Wally Lamb: The Healing Power of Story
Listening to women in prison share their stories inspired him to write again.
Posted Feb 10, 2014
More than two decades after his tales of trauma and redemption catapulted him to literary success, best-selling author Wally Lamb is still inspired by the human struggle—and the power of story to heal. From giving voice to the suffering of a traumatized overweight girl in She’s Come Undone to exploring mental illness and family abuse in I Know This Much Is True, the novels of Wally Lamb have spoken to a generation of readers who recognize their own struggles within his characters. But it may be through his work teaching writing to women prisoners in Connecticut that Lamb, a former high school English teacher, most embodies the idea of the healing power of storytelling.
“So many of these women had dark secrets from their past. I could see they were getting better—stronger—as they let those secrets go and found their writing voices,” says Lamb, who also edited two critically acclaimed collections of inmates’ essays. “I could see their burden lightened.”
Lamb says he was facing his own struggles when he began volunteering at the prison. He’d been stricken with writer’s block, unable to find his footing on a novel he was under contract to complete. And he was sinking into depression as he coped with moving his parents into a nursing home and adopting his emotionally challenged four-year-old nephew.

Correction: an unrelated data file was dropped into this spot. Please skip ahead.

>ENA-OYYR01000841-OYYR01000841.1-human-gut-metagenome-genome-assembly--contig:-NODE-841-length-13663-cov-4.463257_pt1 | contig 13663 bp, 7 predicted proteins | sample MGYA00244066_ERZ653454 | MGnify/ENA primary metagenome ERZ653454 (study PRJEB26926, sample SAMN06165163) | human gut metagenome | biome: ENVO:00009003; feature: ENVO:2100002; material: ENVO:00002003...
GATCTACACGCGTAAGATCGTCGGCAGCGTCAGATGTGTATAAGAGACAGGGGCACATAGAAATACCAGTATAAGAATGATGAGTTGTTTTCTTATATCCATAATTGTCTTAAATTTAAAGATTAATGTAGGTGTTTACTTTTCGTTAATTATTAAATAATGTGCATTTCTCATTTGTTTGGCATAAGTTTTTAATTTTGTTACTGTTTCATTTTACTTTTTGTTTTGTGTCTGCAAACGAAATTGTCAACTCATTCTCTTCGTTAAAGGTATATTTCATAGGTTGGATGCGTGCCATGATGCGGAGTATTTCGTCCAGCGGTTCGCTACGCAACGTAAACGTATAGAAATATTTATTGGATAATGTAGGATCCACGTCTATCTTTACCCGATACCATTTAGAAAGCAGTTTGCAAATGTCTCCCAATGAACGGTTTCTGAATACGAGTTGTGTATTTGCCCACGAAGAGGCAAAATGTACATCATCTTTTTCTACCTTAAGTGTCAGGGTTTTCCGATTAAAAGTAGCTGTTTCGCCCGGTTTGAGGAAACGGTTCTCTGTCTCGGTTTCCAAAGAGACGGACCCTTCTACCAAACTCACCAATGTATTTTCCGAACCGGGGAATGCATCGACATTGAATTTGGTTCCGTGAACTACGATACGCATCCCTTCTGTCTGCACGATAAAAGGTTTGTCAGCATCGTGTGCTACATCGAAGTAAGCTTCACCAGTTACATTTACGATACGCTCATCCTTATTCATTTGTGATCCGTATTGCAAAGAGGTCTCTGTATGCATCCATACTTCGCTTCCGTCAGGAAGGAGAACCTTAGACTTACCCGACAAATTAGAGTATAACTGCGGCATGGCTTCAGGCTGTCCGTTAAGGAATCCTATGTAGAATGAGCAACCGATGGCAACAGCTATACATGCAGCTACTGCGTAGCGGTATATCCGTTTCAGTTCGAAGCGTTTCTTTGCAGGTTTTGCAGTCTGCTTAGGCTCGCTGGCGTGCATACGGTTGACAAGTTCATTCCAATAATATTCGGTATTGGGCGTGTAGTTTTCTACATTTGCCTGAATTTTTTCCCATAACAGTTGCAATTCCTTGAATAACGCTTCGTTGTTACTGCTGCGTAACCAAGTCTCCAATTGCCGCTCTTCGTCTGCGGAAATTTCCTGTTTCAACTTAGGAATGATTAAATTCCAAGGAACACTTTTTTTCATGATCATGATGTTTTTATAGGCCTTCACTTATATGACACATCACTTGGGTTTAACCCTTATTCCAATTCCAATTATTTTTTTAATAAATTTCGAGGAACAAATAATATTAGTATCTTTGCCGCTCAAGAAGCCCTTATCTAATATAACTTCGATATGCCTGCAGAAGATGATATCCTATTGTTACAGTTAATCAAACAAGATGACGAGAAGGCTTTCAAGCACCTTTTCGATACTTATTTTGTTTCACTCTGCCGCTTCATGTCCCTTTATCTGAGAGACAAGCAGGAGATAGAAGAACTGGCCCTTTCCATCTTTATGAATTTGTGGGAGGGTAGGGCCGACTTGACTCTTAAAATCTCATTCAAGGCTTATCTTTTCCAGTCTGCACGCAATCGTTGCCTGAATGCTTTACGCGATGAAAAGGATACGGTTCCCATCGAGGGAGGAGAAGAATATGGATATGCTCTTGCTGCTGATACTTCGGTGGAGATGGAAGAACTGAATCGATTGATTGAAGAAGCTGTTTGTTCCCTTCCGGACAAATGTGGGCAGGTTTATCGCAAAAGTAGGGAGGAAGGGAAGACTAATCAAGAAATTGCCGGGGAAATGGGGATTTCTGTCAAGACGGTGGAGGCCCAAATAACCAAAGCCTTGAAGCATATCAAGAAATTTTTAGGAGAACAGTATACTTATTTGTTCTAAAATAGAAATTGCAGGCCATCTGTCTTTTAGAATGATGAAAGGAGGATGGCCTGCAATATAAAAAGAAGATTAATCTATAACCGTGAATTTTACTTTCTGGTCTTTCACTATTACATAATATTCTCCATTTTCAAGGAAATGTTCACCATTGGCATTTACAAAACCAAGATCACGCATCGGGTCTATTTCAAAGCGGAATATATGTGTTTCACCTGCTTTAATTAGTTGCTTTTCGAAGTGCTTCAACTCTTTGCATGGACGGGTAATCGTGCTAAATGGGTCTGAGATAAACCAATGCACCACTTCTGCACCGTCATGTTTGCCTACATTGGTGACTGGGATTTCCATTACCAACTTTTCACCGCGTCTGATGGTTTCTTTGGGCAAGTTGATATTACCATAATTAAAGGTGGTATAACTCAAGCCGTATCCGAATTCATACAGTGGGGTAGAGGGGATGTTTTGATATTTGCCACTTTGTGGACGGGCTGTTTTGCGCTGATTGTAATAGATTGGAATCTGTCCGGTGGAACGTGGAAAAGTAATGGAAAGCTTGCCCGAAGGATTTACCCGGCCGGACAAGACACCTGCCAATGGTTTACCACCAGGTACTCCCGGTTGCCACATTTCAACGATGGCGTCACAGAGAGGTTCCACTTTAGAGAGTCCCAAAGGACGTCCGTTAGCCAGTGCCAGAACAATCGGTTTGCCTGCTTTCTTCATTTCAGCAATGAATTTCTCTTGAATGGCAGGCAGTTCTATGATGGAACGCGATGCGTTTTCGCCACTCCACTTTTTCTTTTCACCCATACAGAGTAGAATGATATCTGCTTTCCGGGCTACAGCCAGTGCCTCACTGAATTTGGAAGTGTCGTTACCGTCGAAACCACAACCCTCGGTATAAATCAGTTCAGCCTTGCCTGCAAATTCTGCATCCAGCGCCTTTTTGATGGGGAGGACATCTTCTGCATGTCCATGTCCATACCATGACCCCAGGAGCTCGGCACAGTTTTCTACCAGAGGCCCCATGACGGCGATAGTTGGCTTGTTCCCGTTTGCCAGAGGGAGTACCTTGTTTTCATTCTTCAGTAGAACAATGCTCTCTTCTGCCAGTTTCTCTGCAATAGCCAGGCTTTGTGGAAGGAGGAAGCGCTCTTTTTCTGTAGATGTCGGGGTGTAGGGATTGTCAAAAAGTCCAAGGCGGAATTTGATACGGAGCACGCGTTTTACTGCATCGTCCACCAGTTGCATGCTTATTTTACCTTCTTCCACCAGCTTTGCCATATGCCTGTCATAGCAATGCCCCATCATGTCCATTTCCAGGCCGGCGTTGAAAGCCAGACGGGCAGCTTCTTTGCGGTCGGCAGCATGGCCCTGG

It was his writing class of prisoners who inspired him to start writing again. And getting back to work—on the novel that eventually became The Hour I First Believed—helped him overcome his struggles. “I did experience the lifting of my depression while writing for five or six hours each day,” he says. “I became immersed in somebody else’s life.”
Lamb’s power as a storyteller seems to come from that ability to fully dive into the minds and hearts of his characters, as well as from his willingness to hold his heart open to the pain and hardship of others. “I don’t love to write, but I love figuring out what’s going to happen to these characters I worry about,” he says. “I feel parental toward them, and I worry that they’ll come out okay. Some of my best days are when they surprise me.”
In addition to Lamb’s work at the prison, Lamb gives back to his readers and other writers when he can. “The real gift of having my first two novels chosen as Oprah favorites was all of the letters from readers I started receiving—even more than the royalties or the fame,” he says. “I still have barrels of letters, and I answer every one.”
“He was a ‘razor man,’” Lamb says. “He started cutting himself after college. [He said] Dolores helped to save his life.”
Lamb struck up a correspondence with the man and encouraged him to write about his experiences. David Fitzpatrick went on to write the critically acclaimed memoir Sharp.
Lamb says his work teaching prisoners and mentoring writers isn’t just a side project; he considers it to be deeply connected to his literary success. “Creativity and altruism are boiled down to action and reaction,” he says. “If you have enough creativity to create a novel that’s widely accepted, that requires a reaction from you.”